Report: 43% of Fortune 500 Companies Founded by Immigrants


By: Marianne Hudson, ACA Executive Director

ACA members have known for years that people from other countries make AMAZING entrepreneurs.  This is one of the main reasons ACA has supported policies like startup visas and the International Entrepreneur Rule to ensure that more of these entrepreneurs from other countries can stay in the US and create innovative and job creating companies.

Now we have a new source of data on international entrepreneurs – Immigrant Founders of the 2017 Fortune 500 – by the Center for American Entrepreneurship (CAE).  The report comes amid the ongoing debate about US immigration policy – and, most immediately, debate regarding the policy known as Deferred Action for Childhood Arrivals (DACA).

Ian Hathaway, CAE’s research director, conducted the analysis.  His analysis found:

  • 43 percent of companies in the 2017 Fortune 500 were founded by a first- or second-generation immigrant
  • The occurrence of immigrant-founding is highest among the largest companies – 48 percent of the top 60 companies, and 57 percent of the top 35 companies, were founded by first- or second-generation immigrants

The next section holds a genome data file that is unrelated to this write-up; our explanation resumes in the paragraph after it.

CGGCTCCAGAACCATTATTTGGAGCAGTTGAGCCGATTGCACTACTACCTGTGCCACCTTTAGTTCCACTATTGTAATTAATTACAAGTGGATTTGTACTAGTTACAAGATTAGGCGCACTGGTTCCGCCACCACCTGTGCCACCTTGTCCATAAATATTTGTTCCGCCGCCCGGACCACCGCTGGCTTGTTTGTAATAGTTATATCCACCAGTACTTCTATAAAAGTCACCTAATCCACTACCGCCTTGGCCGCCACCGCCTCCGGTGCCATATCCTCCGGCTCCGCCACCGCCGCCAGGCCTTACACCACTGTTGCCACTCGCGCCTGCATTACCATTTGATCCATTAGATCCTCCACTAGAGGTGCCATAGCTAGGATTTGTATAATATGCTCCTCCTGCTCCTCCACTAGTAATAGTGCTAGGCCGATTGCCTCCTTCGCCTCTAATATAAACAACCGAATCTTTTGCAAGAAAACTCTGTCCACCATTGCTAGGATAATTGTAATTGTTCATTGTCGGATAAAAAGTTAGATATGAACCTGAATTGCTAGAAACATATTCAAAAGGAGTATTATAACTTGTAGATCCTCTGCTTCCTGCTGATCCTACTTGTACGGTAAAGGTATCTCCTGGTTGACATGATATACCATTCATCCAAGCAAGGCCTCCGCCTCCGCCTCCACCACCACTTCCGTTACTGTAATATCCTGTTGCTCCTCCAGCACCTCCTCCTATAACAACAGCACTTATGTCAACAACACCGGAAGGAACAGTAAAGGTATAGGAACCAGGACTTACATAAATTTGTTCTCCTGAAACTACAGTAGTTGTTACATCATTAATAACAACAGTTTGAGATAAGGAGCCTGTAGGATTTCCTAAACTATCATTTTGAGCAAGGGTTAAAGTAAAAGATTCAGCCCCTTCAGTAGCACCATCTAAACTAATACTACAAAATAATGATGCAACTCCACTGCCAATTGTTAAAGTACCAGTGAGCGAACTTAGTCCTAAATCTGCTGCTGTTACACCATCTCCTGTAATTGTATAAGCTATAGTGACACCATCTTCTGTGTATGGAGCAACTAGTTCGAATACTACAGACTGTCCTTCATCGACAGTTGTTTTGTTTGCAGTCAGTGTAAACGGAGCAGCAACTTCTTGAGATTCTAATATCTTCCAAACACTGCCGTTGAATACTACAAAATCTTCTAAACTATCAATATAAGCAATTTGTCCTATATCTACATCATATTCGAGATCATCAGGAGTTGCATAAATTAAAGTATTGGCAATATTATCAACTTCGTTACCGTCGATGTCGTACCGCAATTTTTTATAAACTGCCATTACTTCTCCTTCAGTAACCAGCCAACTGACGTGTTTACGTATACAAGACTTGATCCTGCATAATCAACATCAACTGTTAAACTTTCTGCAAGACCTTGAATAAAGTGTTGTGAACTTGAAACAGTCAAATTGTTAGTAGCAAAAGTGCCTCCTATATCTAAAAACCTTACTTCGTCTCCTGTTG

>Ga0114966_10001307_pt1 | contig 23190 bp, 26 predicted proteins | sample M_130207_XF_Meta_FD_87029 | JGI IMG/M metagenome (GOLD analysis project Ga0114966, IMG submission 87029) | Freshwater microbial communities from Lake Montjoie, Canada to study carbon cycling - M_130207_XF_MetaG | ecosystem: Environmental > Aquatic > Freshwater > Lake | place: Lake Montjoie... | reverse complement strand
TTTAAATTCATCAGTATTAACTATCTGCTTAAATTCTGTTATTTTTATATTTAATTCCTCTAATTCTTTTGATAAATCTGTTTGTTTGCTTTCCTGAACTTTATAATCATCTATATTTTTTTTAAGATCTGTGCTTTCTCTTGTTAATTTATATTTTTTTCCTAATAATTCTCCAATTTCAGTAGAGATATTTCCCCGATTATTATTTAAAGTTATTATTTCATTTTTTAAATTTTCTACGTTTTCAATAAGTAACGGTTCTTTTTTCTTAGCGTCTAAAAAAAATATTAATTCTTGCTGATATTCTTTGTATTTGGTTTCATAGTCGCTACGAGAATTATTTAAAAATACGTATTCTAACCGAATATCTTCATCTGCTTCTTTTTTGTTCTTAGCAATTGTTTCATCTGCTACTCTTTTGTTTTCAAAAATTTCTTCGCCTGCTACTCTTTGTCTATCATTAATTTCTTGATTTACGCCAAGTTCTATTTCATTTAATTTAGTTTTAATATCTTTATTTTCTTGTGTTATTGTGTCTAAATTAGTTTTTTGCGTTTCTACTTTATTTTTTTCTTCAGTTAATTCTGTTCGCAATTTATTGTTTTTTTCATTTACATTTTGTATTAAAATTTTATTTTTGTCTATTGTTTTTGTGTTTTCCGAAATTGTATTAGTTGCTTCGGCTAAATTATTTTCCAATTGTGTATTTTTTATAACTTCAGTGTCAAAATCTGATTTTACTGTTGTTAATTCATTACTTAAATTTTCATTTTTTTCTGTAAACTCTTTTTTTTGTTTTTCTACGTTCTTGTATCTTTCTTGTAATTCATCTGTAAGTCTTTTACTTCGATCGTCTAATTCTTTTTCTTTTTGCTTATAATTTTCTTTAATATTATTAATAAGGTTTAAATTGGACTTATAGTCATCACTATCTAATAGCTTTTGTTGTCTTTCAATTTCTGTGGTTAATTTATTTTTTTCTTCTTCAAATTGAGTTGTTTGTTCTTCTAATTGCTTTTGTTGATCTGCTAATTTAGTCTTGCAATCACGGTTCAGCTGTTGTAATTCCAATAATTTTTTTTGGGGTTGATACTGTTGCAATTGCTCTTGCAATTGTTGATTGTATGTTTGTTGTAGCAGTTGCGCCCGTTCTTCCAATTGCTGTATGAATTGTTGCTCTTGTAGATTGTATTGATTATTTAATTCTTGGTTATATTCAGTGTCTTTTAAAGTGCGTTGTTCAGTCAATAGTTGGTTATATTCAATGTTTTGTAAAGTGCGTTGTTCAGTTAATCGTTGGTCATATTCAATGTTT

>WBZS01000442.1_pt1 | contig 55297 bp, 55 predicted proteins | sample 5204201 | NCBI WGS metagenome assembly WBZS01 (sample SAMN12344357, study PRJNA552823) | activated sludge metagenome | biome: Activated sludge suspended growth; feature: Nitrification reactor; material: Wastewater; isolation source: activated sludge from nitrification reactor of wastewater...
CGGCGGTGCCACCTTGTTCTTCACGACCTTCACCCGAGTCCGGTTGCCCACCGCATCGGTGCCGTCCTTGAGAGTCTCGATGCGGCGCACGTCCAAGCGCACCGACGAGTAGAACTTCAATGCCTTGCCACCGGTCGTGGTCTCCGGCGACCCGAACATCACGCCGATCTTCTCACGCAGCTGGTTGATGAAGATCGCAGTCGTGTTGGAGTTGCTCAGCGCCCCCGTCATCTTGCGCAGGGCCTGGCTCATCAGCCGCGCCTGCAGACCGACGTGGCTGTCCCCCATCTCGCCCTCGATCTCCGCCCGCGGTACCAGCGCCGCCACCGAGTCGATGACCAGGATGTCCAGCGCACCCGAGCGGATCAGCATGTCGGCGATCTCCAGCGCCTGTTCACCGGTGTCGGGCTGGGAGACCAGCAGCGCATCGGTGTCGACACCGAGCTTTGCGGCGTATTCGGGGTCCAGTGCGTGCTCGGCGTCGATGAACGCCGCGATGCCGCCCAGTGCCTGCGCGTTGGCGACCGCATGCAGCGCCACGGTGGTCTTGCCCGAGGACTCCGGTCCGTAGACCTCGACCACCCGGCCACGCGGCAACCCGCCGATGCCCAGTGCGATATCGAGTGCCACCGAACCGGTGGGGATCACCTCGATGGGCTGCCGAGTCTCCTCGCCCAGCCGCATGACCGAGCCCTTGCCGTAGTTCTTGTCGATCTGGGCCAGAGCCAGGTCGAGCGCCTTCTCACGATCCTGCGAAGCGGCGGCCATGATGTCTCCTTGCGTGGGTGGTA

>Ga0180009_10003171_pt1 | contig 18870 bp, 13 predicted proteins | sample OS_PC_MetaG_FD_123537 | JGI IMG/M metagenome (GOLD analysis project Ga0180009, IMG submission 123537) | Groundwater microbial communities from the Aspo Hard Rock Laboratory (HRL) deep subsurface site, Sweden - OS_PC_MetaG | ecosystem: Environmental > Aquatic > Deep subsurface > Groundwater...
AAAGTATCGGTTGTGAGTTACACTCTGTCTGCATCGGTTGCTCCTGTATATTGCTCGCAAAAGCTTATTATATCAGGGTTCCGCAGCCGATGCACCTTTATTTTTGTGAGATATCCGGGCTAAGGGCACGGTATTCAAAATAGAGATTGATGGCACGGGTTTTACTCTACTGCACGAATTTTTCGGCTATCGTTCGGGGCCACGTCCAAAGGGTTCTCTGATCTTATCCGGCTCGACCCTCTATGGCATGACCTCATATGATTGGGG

• Immigrant founded Fortune 500 companies are headquartered in 68 metro areas across 33 of the 50 states
  • Immigrant-founded Fortune 500 companies employ 13 million people worldwide and had combined revenue of $5.3 trillion last year

CAE’s findings are striking and demonstrate the historical – and continuing – importance of immigrants to the creation and growth of America’s largest and most valuable companies.  In particular, these results amount to compelling argument supporting the creation of an “entrepreneur visa,” which, as you know, is an important aspect of the Startup Act, recently reintroduced by Senators Jerry Moran (R-KS) and Mark Warner (D-VA).

ACA also applauds the work of the National Venture Capital Association, which was recently was successful in a lawsuit against the Department of Homeland Security for delaying the International Entrepreneur Rule.  Hopefully the court’s ruling will allow some great international entrepreneurs to gain a toehold here in the US.  

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